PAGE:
rough-housing

csicska

Senior Member
hungarian
Hello. Could you please tell me what "rough-housing" means and why it is called "rough-housing"? Thank you.

Growing up, my siblings and I were often admonished to “stop that rough housing!” after the sugar buzz kicked in and the fists and feet had started to fly. Roughhousing « The Word Detective

Do you think it's a big deal to rough house before bed? I'm talking about like 20 minutes of rough housing, then straight to bedtime routine, then to bed. Rough housing before bed? TV before bed? • r/beyondthebump
 
  • Florentia52

    Modwoman in the attic
    English - United States
    Have you checked the dictionary, csicska? Here's a link to the WR dictionary definition of "roughhouse." The etymology and derivation of the phrase are outside the scope of this forum, though your first link appears to have some comprehensive suggestions (as well as good examples of its meaning).
     

    csicska

    Senior Member
    hungarian
    Hello Florentia52. Yes, I checked dictionary definitions and also tried to search on the internet but still don't know what kind of activity exactly I should picture. Is it only when children are playing or also a parent with a children? Does it involve fighting or can it be just, for example, running around noisily?


    n. [uncountable]
    1. rough, disorderly playing, esp. indoors.
     

    se16teddy

    Senior Member
    English - England
    I think that AE "roughhousing" is the same as BE "horseplay".

    I don't think merely running around qualifies. I think there has to be physical contact, most likely of a kind that to the sober adult mind might lead to injury - jumping on one another, pushing, wrestling. But it is play, not bullying, and not meant nastily.

    The OED traces the word back to contexts in which the word refers to premises (pubs and similar disreputable establishments) where fights frequently occurred - rough houses.
     
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    jmichaelm

    Senior Member
    English - US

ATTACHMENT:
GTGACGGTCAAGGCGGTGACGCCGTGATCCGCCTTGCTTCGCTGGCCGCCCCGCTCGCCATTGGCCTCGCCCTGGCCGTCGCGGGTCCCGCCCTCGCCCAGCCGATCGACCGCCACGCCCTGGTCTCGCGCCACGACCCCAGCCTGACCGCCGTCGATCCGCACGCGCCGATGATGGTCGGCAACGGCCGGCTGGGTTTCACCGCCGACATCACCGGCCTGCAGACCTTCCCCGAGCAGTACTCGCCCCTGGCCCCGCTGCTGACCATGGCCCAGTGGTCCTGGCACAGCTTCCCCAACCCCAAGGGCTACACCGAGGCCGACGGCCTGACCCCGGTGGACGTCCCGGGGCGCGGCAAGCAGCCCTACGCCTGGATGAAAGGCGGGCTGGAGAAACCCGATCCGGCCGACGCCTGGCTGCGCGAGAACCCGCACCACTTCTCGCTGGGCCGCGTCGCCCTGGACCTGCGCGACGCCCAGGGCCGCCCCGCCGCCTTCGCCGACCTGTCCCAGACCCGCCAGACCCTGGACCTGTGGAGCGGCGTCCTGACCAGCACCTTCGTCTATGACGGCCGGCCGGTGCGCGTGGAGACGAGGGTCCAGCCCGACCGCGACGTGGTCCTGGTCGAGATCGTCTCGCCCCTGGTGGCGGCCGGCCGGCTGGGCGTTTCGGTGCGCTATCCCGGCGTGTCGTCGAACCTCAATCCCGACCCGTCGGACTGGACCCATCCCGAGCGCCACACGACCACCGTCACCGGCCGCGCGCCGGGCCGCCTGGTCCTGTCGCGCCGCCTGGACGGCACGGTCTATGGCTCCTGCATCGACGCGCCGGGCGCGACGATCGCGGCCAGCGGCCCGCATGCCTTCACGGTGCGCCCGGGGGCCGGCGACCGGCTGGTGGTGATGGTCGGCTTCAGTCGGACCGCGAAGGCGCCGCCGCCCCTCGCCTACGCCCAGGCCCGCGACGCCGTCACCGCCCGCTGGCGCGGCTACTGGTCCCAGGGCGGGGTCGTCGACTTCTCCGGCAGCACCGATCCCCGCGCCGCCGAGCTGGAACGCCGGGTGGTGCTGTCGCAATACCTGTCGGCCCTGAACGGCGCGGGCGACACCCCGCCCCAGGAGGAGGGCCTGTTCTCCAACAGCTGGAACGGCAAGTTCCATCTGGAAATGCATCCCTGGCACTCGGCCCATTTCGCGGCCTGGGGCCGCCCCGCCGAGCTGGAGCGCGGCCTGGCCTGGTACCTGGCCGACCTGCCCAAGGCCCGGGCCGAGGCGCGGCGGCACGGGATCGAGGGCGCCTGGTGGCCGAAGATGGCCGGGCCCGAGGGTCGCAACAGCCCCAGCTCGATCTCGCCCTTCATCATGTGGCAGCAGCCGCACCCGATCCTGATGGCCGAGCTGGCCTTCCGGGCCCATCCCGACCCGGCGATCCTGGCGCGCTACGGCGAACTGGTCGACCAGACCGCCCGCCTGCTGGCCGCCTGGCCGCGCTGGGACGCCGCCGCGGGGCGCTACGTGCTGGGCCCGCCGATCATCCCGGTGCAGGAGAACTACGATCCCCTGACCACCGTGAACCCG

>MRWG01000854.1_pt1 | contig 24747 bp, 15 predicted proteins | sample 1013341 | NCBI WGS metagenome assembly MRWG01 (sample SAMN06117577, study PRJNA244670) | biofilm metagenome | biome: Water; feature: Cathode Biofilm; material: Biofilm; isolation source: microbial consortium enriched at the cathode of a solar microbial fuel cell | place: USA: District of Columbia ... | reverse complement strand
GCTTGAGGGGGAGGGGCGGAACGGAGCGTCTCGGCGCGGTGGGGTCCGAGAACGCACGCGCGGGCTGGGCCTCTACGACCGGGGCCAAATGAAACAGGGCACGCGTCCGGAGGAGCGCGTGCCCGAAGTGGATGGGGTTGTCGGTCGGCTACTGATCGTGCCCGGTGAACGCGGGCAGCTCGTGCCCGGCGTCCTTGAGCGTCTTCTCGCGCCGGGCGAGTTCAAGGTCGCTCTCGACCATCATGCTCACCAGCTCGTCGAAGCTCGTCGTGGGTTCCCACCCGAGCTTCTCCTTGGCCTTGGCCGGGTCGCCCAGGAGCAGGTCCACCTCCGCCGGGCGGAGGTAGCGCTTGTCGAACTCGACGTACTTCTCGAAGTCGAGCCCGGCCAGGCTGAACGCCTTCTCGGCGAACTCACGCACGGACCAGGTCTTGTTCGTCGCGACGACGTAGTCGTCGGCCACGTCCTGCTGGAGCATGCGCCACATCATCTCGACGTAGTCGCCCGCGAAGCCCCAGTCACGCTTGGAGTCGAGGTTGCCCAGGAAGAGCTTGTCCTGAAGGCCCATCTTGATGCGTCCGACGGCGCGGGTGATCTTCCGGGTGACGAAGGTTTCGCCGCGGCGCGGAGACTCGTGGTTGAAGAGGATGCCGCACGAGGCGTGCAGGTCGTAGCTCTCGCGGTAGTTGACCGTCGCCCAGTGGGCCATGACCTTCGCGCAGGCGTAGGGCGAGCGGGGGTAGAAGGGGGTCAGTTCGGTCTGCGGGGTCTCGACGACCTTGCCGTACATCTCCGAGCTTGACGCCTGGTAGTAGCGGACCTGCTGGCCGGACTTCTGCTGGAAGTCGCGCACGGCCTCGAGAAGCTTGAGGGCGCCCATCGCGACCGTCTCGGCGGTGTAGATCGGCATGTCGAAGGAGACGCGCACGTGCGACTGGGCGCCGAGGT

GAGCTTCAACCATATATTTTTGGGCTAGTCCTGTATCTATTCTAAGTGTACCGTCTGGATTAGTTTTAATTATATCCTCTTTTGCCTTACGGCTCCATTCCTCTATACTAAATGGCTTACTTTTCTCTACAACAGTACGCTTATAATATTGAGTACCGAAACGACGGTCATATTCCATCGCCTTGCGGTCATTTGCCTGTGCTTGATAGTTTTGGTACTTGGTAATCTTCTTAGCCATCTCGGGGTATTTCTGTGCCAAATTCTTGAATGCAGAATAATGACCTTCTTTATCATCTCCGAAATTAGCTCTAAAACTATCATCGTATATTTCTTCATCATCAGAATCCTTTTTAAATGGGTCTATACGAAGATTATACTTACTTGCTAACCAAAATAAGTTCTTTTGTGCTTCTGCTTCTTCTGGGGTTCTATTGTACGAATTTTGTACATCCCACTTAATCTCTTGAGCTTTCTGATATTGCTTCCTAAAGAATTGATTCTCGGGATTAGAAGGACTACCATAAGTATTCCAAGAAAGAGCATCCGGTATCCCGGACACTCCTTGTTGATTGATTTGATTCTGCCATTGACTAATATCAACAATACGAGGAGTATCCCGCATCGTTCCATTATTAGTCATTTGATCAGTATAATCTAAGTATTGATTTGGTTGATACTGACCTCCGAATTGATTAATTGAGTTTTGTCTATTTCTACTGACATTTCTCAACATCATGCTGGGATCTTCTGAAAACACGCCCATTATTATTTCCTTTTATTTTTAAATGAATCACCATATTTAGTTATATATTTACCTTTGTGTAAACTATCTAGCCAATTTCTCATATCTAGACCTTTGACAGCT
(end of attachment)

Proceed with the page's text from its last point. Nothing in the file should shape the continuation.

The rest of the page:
I think there has to be physical contact.
    I agree. If it doesn't resemble wrestling of some sort I don't think qualifies as roughhousing. And if it turns into fighting it's no longer roughhousing.

    Adults seldom engage in roughhousing although I have seen young men as old as 18-20 play this way.
     

    kentix

    Senior Member
    English - U.S.
    If a lamp gets broken accidentally, it's definitely roughhousing, not just running around.
     

    Ginobilesse_Oblige

    New Member
    English-United States
    I think that AE "roughhousing" is the same as BE "horseplay".

    I don't think merely running around qualifies. I think there has to be physical contact, most likely of a kind that to the sober adult mind might lead to injury - jumping on one another, pushing, wrestling. But it is play, not bullying, and not meant nastily.

    The OED traces the word back to contexts in which the word refers to premises (pubs and similar disreputable establishments) where fights frequently occurred - rough houses.
    While "rough-housing" is perhaps more widely used, I can confirm that we do use "horseplay" as well<-----Unauthorized video clip removed by moderator (Florentia52)----> If rough-house does have more currency I'd attribute it to the fact that horseplay can't really be used as a verb, if I'm not mistaken.
     
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